Local News

Crystal Lens Offers Cataract Patients New Focus

Posted May 20, 2004

— If you had to choose, would you rather see things up close or far away? People with cataracts used to have to make that decision.

With cataract surgery, doctors remove the cloudy lens and replace it with an artificial one. The problem is that the lens had one setting -- either near or far.

Now, people with cataracts and other eye conditions do not have to make that difficult choice. The crystal lens is the first implant that works exactly like the human eye.

The lens instantly adjusts focus so people with it can see objects that are near and far.

"It's introduced the ability to correct the loss of accommodation, or moving the focus," said Dr. Michael Woodcock.

During the 10-minute procedure, Woodcock attaches the lens to the muscles in the eye.

"It will kick in pretty well in about two weeks, and it will continue to improve for about a year," he said.

In clinical trials, most patients no longer needed glasses. Woodcock says 98 percent of those patients could read small print.

The surgery is primarily for people with cataracts. Woodcock also uses it on patients, like Ron Matthews, who want to get rid of their glasses or contacts, but cannot have

LASIK

.

A brain aneurysm destroyed the muscle around Matthews' eye.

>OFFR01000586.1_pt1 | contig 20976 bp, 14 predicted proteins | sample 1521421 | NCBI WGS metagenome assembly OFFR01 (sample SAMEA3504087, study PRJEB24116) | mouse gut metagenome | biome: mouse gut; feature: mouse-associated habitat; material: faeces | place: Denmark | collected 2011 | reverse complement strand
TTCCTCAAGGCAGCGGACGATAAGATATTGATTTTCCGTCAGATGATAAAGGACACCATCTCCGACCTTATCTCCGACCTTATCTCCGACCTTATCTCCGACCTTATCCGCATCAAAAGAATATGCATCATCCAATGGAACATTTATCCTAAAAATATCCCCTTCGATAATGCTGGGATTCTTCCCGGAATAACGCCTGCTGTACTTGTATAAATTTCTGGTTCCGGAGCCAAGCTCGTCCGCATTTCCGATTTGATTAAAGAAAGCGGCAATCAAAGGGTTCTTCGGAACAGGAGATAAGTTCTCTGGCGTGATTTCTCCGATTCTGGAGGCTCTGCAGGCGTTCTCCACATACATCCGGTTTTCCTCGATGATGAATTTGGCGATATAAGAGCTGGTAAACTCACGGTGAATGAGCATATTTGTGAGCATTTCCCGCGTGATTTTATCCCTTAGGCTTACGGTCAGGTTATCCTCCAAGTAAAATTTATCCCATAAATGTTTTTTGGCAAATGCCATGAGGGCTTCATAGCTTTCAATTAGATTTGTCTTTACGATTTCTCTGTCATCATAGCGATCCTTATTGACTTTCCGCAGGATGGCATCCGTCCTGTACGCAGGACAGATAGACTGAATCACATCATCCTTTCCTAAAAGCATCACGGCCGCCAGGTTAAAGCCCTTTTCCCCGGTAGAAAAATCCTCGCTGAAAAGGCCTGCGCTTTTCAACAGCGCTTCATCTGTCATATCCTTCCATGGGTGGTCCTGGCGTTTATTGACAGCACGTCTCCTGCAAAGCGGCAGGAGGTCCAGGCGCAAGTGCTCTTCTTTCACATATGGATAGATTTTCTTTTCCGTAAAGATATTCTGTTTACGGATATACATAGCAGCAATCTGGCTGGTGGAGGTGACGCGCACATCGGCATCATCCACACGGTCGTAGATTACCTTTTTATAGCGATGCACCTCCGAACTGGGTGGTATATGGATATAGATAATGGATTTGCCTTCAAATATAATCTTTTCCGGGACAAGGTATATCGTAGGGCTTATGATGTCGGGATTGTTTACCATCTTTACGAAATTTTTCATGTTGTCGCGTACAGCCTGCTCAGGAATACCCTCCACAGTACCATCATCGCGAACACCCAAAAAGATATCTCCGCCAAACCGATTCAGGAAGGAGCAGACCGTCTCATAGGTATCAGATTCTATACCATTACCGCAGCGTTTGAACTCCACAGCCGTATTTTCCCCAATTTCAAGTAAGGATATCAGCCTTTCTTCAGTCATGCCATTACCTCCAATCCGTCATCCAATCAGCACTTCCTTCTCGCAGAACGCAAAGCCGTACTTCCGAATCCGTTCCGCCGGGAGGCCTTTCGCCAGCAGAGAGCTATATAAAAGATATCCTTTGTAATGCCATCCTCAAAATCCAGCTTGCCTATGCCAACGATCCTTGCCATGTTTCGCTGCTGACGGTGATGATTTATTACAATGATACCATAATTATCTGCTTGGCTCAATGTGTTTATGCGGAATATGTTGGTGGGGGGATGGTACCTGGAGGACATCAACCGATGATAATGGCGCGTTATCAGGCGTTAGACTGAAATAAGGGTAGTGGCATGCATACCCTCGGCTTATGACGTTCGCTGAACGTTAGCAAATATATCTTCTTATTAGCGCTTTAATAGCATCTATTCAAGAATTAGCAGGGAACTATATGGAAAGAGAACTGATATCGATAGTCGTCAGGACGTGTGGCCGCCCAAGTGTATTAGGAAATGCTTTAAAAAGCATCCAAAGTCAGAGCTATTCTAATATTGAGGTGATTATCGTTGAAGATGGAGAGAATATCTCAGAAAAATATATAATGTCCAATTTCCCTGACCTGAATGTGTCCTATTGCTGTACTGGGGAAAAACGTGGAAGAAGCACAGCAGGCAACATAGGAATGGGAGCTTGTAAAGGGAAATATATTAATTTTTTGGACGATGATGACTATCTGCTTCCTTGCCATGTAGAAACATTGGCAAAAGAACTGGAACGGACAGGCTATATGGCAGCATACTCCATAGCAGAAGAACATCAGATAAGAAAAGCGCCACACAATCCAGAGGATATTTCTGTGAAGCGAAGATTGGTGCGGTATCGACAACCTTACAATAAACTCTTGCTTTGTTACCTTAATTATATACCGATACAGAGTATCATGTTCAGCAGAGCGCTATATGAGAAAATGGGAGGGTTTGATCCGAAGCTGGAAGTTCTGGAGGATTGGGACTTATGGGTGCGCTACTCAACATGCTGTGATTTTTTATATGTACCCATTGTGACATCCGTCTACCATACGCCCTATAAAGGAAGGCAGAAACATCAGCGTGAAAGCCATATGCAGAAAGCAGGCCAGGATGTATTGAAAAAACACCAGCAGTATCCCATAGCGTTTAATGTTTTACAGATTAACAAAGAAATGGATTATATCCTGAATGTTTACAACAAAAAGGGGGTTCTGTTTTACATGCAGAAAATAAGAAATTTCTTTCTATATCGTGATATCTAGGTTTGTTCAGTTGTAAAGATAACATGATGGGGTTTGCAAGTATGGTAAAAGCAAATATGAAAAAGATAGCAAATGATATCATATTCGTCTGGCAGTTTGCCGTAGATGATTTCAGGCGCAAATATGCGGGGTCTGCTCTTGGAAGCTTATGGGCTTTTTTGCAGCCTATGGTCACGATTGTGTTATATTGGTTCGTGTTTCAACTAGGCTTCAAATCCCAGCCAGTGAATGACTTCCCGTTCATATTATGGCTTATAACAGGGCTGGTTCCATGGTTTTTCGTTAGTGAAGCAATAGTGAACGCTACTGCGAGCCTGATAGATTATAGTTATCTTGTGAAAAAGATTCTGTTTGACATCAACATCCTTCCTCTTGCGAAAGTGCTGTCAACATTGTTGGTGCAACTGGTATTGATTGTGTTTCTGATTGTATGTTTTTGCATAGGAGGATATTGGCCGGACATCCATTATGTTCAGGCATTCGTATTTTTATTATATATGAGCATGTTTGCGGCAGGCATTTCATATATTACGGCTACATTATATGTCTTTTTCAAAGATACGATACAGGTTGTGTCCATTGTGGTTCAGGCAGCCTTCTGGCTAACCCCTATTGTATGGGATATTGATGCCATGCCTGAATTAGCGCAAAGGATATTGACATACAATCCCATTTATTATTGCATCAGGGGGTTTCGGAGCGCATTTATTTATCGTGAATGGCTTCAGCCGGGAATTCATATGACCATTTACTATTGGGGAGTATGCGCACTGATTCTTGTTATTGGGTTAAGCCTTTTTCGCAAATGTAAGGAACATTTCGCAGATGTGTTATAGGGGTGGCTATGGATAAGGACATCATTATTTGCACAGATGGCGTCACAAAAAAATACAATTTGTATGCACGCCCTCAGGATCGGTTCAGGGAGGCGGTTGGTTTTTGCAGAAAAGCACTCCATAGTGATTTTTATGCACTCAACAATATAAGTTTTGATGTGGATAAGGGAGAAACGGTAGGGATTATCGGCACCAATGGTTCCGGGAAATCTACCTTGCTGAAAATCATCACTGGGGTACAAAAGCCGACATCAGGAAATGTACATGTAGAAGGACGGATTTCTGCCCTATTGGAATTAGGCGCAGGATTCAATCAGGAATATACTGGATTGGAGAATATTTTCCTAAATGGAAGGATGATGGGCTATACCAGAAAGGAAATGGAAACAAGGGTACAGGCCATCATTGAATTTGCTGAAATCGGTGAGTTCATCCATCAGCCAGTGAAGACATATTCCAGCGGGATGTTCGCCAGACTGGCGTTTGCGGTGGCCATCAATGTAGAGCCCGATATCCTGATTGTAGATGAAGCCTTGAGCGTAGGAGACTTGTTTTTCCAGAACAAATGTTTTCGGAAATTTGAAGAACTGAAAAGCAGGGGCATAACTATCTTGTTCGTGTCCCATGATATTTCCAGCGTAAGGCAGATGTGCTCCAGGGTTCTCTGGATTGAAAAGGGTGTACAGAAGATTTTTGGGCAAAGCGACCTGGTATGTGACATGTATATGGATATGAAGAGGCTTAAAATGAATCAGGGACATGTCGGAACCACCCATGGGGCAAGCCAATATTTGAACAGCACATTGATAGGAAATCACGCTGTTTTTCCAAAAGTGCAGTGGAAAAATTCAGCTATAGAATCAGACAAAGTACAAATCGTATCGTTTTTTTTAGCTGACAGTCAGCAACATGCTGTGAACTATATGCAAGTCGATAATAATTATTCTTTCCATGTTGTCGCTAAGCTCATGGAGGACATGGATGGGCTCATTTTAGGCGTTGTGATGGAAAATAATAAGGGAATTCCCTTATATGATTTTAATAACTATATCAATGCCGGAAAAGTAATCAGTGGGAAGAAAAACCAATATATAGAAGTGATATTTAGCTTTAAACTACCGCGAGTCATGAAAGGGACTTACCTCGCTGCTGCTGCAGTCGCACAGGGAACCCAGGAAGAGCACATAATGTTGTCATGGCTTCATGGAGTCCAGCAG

"Anything touching the right side of my head really gets irritated," he said.

Matthews is one of the first people to get the crystal lens. Leona O'Berry had the procedure in March.

"So far I'm amazed at how much I can see," she said. "I have not worn glasses since the day I had the second operation, the second eye done," she said.

As Matthews waits to have the procedure on his second eye, he says he cannot believe how well he sees already, and is excited about what is to come.

"It's phenomenal. You feel like a new person," he said.

The procedure is so new that insurance companies are still figuring out how to cover it.

The crystal lens itself costs $800. Right now, Medicare does not cover it. Many private insurance companies will pay for the procedure, but the patient must pay for the lens.

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